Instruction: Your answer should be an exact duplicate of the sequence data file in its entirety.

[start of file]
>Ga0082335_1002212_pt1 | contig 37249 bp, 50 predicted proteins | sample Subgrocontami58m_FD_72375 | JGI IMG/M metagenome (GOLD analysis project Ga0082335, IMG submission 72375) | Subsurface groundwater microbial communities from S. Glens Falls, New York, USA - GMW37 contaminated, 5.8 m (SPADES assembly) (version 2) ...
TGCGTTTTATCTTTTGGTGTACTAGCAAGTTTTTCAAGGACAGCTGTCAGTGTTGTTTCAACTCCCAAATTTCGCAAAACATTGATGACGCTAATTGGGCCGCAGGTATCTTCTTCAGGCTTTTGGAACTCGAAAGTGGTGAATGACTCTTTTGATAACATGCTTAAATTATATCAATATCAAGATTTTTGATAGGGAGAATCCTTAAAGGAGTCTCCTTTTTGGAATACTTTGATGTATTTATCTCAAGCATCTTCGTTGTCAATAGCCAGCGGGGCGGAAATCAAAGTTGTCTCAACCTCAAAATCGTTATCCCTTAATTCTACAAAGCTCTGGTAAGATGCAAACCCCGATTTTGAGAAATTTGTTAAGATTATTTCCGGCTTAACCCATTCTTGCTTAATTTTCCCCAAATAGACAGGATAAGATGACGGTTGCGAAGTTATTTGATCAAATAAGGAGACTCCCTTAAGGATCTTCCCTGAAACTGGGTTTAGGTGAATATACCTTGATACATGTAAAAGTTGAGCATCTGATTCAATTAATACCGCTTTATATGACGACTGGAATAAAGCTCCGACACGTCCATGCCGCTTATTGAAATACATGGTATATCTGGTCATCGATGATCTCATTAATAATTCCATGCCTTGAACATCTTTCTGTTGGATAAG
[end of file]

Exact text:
>Ga0082335_1002212_pt1 | contig 37249 bp, 50 predicted proteins | sample Subgrocontami58m_FD_72375 | JGI IMG/M metagenome (GOLD analysis project Ga0082335, IMG submission 72375) | Subsurface groundwater microbial communities from S. Glens Falls, New York, USA - GMW37 contaminated, 5.8 m (SPADES assembly) (version 2) ...
TGCGTTTTATCTTTTGGTGTACTAGCAAGTTTTTCAAGGACAGCTGTCAGTGTTGTTTCAACTCCCAAATTTCGCAAAACATTGATGACGCTAATTGGGCCGCAGGTATCTTCTTCAGGCTTTTGGAACTCGAAAGTGGTGAATGACTCTTTTGATAACATGCTTAAATTATATCAATATCAAGATTTTTGATAGGGAGAATCCTTAAAGGAGTCTCCTTTTTGGAATACTTTGATGTATTTATCTCAAGCATCTTCGTTGTCAATAGCCAGCGGGGCGGAAATCAAAGTTGTCTCAACCTCAAAATCGTTATCCCTTAATTCTACAAAGCTCTGGTAAGATGCAAACCCCGATTTTGAGAAATTTGTTAAGATTATTTCCGGCTTAACCCATTCTTGCTTAATTTTCCCCAAATAGACAGGATAAGATGACGGTTGCGAAGTTATTTGATCAAATAAGGAGACTCCCTTAAGGATCTTCCCTGAAACTGGGTTTAGGTGAATATACCTTGATACATGTAAAAGTTGAGCATCTGATTCAATTAATACCGCTTTATATGACGACTGGAATAAAGCTCCGACACGTCCATGCCGCTTATTGAAATACATGGTATATCTGGTCATCGATGATCTCATTAATAATTCCATGCCTTGAACATCTTTCTGTTGGATAAG